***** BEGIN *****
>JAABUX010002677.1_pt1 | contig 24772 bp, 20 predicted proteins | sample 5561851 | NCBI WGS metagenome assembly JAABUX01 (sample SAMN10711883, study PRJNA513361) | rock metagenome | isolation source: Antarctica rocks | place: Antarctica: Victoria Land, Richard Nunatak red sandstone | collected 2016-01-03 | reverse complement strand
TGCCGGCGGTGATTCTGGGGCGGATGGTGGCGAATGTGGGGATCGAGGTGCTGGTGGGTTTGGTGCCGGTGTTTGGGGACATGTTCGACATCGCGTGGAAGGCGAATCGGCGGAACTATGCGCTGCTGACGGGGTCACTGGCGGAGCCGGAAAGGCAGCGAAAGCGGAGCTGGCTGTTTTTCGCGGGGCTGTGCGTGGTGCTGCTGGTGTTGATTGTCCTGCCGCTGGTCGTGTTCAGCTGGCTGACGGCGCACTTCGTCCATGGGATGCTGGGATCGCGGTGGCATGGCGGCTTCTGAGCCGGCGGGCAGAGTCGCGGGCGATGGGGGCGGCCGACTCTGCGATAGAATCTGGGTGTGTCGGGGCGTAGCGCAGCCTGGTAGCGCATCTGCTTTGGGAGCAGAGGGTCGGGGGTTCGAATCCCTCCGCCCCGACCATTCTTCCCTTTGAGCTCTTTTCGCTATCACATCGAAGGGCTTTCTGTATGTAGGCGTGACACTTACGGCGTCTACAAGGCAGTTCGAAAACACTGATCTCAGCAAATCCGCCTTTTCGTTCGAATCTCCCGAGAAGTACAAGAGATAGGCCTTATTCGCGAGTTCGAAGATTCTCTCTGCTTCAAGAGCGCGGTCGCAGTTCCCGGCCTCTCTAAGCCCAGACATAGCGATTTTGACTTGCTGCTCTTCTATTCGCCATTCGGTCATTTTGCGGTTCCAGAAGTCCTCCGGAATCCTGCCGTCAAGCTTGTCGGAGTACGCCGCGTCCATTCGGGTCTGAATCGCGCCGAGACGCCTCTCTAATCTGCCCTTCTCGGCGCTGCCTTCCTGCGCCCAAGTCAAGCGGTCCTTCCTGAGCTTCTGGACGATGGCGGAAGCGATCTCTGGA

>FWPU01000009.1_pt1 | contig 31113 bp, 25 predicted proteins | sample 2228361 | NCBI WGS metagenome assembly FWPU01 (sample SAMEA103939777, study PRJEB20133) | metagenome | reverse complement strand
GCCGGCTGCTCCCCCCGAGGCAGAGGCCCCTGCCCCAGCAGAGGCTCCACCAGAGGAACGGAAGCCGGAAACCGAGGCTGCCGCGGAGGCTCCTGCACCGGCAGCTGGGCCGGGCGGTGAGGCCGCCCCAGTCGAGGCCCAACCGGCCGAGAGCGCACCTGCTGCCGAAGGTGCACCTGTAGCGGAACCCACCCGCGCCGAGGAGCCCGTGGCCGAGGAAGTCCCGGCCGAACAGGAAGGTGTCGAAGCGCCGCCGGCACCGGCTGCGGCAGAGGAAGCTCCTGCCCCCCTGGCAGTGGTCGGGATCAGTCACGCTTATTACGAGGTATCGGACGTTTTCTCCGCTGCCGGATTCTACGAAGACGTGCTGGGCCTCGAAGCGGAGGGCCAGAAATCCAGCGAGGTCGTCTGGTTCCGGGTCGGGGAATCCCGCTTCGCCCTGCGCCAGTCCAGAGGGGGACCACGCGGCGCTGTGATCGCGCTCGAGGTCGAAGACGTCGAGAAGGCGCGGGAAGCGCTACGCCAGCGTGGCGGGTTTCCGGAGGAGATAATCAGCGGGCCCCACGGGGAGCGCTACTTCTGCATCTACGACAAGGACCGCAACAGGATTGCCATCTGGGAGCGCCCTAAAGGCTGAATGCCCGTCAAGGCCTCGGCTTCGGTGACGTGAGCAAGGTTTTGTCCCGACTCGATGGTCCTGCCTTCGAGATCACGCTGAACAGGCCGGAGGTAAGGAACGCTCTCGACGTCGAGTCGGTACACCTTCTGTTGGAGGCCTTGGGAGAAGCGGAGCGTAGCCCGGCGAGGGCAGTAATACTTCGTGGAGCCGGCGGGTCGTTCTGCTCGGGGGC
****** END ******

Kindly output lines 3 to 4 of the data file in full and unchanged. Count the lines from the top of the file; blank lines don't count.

>FWPU01000009.1_pt1 | contig 31113 bp, 25 predicted proteins | sample 2228361 | NCBI WGS metagenome assembly FWPU01 (sample SAMEA103939777, study PRJEB20133) | metagenome | reverse complement strand
GCCGGCTGCTCCCCCCGAGGCAGAGGCCCCTGCCCCAGCAGAGGCTCCACCAGAGGAACGGAAGCCGGAAACCGAGGCTGCCGCGGAGGCTCCTGCACCGGCAGCTGGGCCGGGCGGTGAGGCCGCCCCAGTCGAGGCCCAACCGGCCGAGAGCGCACCTGCTGCCGAAGGTGCACCTGTAGCGGAACCCACCCGCGCCGAGGAGCCCGTGGCCGAGGAAGTCCCGGCCGAACAGGAAGGTGTCGAAGCGCCGCCGGCACCGGCTGCGGCAGAGGAAGCTCCTGCCCCCCTGGCAGTGGTCGGGATCAGTCACGCTTATTACGAGGTATCGGACGTTTTCTCCGCTGCCGGATTCTACGAAGACGTGCTGGGCCTCGAAGCGGAGGGCCAGAAATCCAGCGAGGTCGTCTGGTTCCGGGTCGGGGAATCCCGCTTCGCCCTGCGCCAGTCCAGAGGGGGACCACGCGGCGCTGTGATCGCGCTCGAGGTCGAAGACGTCGAGAAGGCGCGGGAAGCGCTACGCCAGCGTGGCGGGTTTCCGGAGGAGATAATCAGCGGGCCCCACGGGGAGCGCTACTTCTGCATCTACGACAAGGACCGCAACAGGATTGCCATCTGGGAGCGCCCTAAAGGCTGAATGCCCGTCAAGGCCTCGGCTTCGGTGACGTGAGCAAGGTTTTGTCCCGACTCGATGGTCCTGCCTTCGAGATCACGCTGAACAGGCCGGAGGTAAGGAACGCTCTCGACGTCGAGTCGGTACACCTTCTGTTGGAGGCCTTGGGAGAAGCGGAGCGTAGCCCGGCGAGGGCAGTAATACTTCGTGGAGCCGGCGGGTCGTTCTGCTCGGGGGC